Some go further: saying that it was only when the liberation commanders came out of retirement and re-asserted their role in the fighting that the rout of Eritrean forces was halted and a semblance of order restored.

It is hard to find an accurate assessment of exactly what took place ahead of the May 2000 reversal, but there are some indications.

Undermining Eritrea’s military capability 

This did not happen rapidly but slowly, as President Isaias constantly intervened to manipulate a military that he came to distrust.

Ambassador Andebrhan Welde Giorgis gives this explanation of the defeat in the border war in his book: “Eritrea at a crossroad – a narrative of Triumph, Betrayal and Hope” (2014)

“The overall military balance, in terms of the size of the armed forces as well as surveillance, intelligence, and logistics capability, favoured Ethiopia. Further, several egregious factors undercut the once legendary prowess and combat effectiveness of the Eritrean Defence Forces (EDF), the proud heir of the Eritrean Peoples’s Liberation Army.  These included: inability to professionalise the EDF and modernise its command and control structures, assets, and logistics; rapid turnover of ministers of defence and chiefs-of-staff; decommissioning many capable junior commanders and to remove ‘rebellious’ officers; and dismantling the once illustrious liberation military intelligence apparatus (Enda 72).” page 526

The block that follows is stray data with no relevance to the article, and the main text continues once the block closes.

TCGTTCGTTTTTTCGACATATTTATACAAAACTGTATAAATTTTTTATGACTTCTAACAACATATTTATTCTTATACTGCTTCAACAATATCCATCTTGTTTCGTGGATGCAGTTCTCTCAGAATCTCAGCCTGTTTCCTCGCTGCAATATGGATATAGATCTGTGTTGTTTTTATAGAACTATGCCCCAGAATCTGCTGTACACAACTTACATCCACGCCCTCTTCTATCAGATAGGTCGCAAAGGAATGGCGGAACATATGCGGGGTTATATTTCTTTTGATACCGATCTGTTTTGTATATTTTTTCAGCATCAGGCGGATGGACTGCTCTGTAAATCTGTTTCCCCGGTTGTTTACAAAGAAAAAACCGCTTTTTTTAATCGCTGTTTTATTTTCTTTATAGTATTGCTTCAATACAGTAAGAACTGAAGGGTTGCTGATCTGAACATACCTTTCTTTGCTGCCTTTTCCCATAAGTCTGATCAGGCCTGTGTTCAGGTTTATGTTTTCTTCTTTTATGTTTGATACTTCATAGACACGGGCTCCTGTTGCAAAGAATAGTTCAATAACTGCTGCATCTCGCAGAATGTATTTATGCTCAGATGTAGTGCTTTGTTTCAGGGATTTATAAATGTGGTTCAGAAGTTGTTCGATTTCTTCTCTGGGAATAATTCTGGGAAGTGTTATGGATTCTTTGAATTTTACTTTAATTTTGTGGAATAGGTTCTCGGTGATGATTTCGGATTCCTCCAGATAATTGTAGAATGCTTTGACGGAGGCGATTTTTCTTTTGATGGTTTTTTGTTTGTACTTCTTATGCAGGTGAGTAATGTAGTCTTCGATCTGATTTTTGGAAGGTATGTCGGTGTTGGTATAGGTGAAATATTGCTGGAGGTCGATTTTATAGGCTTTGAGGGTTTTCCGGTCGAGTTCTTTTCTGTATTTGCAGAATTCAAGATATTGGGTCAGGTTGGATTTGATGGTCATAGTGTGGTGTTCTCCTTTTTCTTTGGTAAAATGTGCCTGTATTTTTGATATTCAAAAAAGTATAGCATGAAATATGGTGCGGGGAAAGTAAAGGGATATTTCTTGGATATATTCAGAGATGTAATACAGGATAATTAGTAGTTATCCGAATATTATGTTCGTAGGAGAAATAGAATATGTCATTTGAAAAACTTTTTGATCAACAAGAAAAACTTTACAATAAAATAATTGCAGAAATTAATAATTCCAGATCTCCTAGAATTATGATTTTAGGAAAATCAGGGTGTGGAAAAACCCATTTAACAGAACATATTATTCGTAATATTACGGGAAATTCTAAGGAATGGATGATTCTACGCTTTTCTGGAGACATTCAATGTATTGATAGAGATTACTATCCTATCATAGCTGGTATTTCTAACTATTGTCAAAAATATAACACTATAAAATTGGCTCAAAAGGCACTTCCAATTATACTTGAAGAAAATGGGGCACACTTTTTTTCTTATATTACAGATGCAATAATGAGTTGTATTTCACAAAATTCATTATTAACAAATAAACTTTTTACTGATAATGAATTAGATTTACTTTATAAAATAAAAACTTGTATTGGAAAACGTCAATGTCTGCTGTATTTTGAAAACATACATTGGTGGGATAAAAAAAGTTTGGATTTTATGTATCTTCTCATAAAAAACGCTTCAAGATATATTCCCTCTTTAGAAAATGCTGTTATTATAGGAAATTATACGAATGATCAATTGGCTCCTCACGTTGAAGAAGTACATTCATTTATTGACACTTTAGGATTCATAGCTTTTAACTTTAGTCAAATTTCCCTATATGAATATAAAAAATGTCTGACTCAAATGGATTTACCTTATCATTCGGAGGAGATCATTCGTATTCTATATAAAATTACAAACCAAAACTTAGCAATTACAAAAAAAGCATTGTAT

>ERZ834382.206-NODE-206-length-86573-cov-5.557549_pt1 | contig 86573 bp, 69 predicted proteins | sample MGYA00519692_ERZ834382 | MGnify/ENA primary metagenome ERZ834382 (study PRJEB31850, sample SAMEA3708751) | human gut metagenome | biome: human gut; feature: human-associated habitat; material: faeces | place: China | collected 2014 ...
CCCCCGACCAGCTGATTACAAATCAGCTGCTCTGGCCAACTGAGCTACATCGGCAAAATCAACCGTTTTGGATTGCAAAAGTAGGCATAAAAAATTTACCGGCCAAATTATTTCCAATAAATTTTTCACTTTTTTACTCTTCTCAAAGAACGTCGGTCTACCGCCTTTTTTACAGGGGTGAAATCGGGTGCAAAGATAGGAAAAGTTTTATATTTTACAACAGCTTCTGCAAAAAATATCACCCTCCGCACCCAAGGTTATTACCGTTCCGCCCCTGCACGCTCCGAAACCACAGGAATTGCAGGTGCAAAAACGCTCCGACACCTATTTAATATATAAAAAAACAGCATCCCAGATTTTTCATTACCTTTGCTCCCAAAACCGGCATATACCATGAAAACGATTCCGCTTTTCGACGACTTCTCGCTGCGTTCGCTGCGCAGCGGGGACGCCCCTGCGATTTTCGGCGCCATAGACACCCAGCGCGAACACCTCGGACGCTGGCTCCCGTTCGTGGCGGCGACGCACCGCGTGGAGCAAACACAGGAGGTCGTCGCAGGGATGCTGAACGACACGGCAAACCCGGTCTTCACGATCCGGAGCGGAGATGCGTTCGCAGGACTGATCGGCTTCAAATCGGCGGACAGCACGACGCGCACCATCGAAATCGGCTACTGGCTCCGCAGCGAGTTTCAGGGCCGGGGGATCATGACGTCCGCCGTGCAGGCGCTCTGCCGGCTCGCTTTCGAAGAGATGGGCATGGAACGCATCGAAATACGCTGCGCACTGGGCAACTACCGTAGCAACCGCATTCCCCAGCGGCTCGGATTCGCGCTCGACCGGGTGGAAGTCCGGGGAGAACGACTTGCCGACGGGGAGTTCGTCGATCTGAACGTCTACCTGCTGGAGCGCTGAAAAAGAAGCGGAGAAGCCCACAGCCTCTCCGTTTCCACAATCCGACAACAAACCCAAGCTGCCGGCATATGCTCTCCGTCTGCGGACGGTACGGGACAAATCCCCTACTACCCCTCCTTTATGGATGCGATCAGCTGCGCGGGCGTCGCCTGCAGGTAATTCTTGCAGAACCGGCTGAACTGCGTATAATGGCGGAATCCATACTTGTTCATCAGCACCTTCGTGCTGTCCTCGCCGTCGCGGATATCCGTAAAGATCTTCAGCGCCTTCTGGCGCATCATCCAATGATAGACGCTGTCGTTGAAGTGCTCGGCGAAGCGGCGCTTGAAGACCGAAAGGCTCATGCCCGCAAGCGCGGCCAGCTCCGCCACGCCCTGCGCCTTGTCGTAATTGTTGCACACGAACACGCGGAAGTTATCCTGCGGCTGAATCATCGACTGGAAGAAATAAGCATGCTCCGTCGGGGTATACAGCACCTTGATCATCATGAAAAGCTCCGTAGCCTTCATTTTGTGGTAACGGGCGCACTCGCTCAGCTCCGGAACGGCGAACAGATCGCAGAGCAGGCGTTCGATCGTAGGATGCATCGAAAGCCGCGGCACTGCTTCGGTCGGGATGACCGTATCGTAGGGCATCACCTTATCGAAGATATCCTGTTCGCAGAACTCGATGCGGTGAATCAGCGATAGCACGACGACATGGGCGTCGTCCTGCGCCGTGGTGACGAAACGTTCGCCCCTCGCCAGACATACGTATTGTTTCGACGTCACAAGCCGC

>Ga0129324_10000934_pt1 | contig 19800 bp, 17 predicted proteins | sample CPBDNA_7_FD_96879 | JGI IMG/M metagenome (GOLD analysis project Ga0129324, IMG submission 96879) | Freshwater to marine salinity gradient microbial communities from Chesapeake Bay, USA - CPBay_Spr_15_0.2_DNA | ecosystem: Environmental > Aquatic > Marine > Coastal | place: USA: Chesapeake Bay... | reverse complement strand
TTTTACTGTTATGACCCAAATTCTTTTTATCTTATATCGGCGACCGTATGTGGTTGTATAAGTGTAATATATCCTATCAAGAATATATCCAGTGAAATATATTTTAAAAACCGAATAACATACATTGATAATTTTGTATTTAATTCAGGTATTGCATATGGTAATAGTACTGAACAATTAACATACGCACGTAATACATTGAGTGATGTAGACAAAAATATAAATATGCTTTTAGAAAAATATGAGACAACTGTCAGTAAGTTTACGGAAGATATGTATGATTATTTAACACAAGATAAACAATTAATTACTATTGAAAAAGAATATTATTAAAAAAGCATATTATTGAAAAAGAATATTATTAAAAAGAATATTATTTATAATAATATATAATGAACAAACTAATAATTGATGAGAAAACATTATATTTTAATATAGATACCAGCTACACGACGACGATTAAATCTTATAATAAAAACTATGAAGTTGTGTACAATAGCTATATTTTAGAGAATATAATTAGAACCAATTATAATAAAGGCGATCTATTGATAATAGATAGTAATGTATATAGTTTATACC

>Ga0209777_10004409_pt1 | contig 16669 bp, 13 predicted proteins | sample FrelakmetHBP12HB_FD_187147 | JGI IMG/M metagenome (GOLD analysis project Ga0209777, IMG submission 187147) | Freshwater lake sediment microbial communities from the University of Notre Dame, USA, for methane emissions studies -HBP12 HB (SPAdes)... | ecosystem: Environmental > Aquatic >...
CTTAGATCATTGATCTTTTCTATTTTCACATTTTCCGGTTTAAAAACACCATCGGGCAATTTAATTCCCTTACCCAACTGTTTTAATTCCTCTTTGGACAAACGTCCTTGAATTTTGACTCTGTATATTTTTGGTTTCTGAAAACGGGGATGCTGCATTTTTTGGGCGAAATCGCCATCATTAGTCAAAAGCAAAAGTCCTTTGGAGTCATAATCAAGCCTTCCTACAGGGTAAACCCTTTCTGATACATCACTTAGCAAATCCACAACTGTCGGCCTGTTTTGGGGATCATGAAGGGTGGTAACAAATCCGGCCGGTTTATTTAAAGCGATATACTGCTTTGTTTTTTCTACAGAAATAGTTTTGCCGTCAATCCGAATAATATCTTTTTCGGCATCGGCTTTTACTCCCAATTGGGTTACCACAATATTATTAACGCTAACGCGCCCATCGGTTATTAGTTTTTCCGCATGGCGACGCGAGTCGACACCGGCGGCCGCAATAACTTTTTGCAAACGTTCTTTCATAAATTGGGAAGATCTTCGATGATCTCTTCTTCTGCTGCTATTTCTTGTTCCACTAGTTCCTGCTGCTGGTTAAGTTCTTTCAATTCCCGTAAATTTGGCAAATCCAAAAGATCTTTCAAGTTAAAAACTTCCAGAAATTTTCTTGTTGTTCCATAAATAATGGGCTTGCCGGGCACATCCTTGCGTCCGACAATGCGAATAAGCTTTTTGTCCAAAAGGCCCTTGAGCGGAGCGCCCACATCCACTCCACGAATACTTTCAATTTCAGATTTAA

In other words, President Isaias interfered in the role of the military, removing the capable and the challenging ministers and officers, while failing to invest in its ability to change and respond.

Andebrhan then gives concrete examples: “…four different ministers of defence and four different chiefs-of-staff during the short interlude of peace between the liberation of Eritrea and the border war with Ethiopia. In addition, the ministry of defence had to function in makeshift headquarters that moved from one rural location to another. Beyond the destabilising effect of the lack of permanent military headquarters and the frequent reshuffling of ministers and chiefs-of-staff, incessant presidential interference dented the EDF’s unity of command and reduced the minister of defence and the chief-of-staff into mere figureheads without effective power or influence.” [Emphasis added]